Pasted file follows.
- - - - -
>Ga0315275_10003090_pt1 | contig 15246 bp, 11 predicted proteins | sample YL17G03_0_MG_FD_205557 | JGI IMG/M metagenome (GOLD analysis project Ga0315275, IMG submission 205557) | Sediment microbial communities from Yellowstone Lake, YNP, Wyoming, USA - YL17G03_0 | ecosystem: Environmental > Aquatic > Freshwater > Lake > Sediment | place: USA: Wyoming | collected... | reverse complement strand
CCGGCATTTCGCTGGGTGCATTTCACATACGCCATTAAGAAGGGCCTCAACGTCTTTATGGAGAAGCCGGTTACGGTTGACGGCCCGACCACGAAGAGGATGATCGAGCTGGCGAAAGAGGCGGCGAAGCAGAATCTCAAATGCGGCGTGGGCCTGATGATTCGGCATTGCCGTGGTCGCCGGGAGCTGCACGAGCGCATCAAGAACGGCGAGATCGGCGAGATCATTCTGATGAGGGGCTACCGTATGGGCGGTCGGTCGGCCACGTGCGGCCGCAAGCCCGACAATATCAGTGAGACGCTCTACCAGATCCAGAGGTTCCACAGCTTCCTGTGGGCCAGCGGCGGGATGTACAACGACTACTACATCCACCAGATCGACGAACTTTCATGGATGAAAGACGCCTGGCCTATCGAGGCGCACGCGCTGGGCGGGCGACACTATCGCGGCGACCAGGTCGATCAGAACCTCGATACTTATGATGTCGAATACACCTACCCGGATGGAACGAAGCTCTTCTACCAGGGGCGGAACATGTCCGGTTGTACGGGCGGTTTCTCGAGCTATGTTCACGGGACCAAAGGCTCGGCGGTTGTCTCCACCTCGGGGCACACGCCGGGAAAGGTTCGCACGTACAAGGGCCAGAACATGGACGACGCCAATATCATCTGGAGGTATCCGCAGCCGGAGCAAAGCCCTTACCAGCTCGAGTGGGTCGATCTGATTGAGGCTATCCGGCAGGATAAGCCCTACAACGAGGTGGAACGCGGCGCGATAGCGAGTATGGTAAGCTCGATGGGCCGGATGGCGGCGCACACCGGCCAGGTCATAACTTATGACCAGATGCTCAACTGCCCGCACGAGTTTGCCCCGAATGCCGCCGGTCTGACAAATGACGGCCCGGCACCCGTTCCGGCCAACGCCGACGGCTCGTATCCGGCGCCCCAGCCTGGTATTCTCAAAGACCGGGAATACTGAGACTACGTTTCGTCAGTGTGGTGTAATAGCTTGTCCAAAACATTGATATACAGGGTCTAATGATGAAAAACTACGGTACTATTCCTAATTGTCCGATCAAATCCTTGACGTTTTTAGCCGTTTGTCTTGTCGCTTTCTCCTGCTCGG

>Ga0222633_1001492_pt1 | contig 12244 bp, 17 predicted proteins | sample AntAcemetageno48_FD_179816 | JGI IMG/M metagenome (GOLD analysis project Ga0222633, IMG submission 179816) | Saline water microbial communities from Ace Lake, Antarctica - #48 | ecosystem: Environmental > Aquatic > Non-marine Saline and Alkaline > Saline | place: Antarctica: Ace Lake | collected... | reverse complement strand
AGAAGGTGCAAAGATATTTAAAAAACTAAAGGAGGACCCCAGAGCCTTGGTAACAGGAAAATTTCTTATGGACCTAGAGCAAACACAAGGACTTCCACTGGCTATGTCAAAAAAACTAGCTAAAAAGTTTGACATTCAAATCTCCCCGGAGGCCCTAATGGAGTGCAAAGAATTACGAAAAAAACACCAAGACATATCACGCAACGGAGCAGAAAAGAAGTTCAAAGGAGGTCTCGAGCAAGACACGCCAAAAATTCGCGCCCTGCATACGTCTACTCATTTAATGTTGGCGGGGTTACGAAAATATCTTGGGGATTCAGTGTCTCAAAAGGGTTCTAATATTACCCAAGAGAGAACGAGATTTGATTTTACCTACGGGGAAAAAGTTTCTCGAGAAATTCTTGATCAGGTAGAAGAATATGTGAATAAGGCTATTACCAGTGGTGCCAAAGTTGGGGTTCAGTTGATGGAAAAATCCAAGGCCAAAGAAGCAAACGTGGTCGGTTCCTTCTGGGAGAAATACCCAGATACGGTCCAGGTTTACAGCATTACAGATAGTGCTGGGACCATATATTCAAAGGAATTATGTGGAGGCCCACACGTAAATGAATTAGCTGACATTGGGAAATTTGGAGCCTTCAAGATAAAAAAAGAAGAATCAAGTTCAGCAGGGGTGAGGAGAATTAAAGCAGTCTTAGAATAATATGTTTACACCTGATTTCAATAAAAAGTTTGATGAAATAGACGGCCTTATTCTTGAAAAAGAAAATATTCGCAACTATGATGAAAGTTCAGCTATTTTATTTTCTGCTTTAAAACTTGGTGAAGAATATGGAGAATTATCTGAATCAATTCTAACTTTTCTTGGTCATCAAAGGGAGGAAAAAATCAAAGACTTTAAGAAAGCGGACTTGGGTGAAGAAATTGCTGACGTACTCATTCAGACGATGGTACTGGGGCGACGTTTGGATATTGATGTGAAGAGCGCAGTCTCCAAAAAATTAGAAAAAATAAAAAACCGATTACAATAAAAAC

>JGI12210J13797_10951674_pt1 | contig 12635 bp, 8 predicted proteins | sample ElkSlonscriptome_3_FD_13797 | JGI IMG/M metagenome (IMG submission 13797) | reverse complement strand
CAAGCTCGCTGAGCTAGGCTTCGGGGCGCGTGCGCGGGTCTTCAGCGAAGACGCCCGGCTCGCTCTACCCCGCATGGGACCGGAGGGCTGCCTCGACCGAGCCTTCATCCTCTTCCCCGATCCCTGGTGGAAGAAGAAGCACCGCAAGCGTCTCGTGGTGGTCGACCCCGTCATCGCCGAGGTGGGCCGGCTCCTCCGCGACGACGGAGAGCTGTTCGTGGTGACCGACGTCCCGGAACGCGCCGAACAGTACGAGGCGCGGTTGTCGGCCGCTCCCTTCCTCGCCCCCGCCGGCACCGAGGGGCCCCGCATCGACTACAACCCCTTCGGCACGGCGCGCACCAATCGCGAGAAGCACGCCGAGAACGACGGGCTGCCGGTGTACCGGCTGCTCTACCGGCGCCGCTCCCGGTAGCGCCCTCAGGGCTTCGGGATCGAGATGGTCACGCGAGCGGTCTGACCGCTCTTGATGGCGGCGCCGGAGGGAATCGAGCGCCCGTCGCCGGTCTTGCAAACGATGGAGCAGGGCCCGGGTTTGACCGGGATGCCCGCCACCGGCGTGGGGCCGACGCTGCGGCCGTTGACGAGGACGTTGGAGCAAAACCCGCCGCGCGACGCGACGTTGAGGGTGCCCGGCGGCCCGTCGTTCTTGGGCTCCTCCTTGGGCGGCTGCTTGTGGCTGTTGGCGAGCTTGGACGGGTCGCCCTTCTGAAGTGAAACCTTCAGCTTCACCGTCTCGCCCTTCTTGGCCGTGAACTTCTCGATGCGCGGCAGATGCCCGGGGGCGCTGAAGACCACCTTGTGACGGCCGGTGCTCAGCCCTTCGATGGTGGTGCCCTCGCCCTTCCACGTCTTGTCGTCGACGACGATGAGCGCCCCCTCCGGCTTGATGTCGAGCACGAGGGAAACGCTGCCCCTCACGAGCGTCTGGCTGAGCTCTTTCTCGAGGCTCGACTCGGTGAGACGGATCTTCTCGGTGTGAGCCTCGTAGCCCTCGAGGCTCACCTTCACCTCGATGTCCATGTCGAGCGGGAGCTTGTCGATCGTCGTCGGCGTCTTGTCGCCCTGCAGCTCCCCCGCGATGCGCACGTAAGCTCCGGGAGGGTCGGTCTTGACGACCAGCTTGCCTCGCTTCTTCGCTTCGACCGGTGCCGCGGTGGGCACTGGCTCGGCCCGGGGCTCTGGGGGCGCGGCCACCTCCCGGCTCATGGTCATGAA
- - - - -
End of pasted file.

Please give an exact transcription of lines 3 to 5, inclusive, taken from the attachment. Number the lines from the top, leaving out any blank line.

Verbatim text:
>Ga0222633_1001492_pt1 | contig 12244 bp, 17 predicted proteins | sample AntAcemetageno48_FD_179816 | JGI IMG/M metagenome (GOLD analysis project Ga0222633, IMG submission 179816) | Saline water microbial communities from Ace Lake, Antarctica - #48 | ecosystem: Environmental > Aquatic > Non-marine Saline and Alkaline > Saline | place: Antarctica: Ace Lake | collected... | reverse complement strand
AGAAGGTGCAAAGATATTTAAAAAACTAAAGGAGGACCCCAGAGCCTTGGTAACAGGAAAATTTCTTATGGACCTAGAGCAAACACAAGGACTTCCACTGGCTATGTCAAAAAAACTAGCTAAAAAGTTTGACATTCAAATCTCCCCGGAGGCCCTAATGGAGTGCAAAGAATTACGAAAAAAACACCAAGACATATCACGCAACGGAGCAGAAAAGAAGTTCAAAGGAGGTCTCGAGCAAGACACGCCAAAAATTCGCGCCCTGCATACGTCTACTCATTTAATGTTGGCGGGGTTACGAAAATATCTTGGGGATTCAGTGTCTCAAAAGGGTTCTAATATTACCCAAGAGAGAACGAGATTTGATTTTACCTACGGGGAAAAAGTTTCTCGAGAAATTCTTGATCAGGTAGAAGAATATGTGAATAAGGCTATTACCAGTGGTGCCAAAGTTGGGGTTCAGTTGATGGAAAAATCCAAGGCCAAAGAAGCAAACGTGGTCGGTTCCTTCTGGGAGAAATACCCAGATACGGTCCAGGTTTACAGCATTACAGATAGTGCTGGGACCATATATTCAAAGGAATTATGTGGAGGCCCACACGTAAATGAATTAGCTGACATTGGGAAATTTGGAGCCTTCAAGATAAAAAAAGAAGAATCAAGTTCAGCAGGGGTGAGGAGAATTAAAGCAGTCTTAGAATAATATGTTTACACCTGATTTCAATAAAAAGTTTGATGAAATAGACGGCCTTATTCTTGAAAAAGAAAATATTCGCAACTATGATGAAAGTTCAGCTATTTTATTTTCTGCTTTAAAACTTGGTGAAGAATATGGAGAATTATCTGAATCAATTCTAACTTTTCTTGGTCATCAAAGGGAGGAAAAAATCAAAGACTTTAAGAAAGCGGACTTGGGTGAAGAAATTGCTGACGTACTCATTCAGACGATGGTACTGGGGCGACGTTTGGATATTGATGTGAAGAGCGCAGTCTCCAAAAAATTAGAAAAAATAAAAAACCGATTACAATAAAAAC

>JGI12210J13797_10951674_pt1 | contig 12635 bp, 8 predicted proteins | sample ElkSlonscriptome_3_FD_13797 | JGI IMG/M metagenome (IMG submission 13797) | reverse complement strand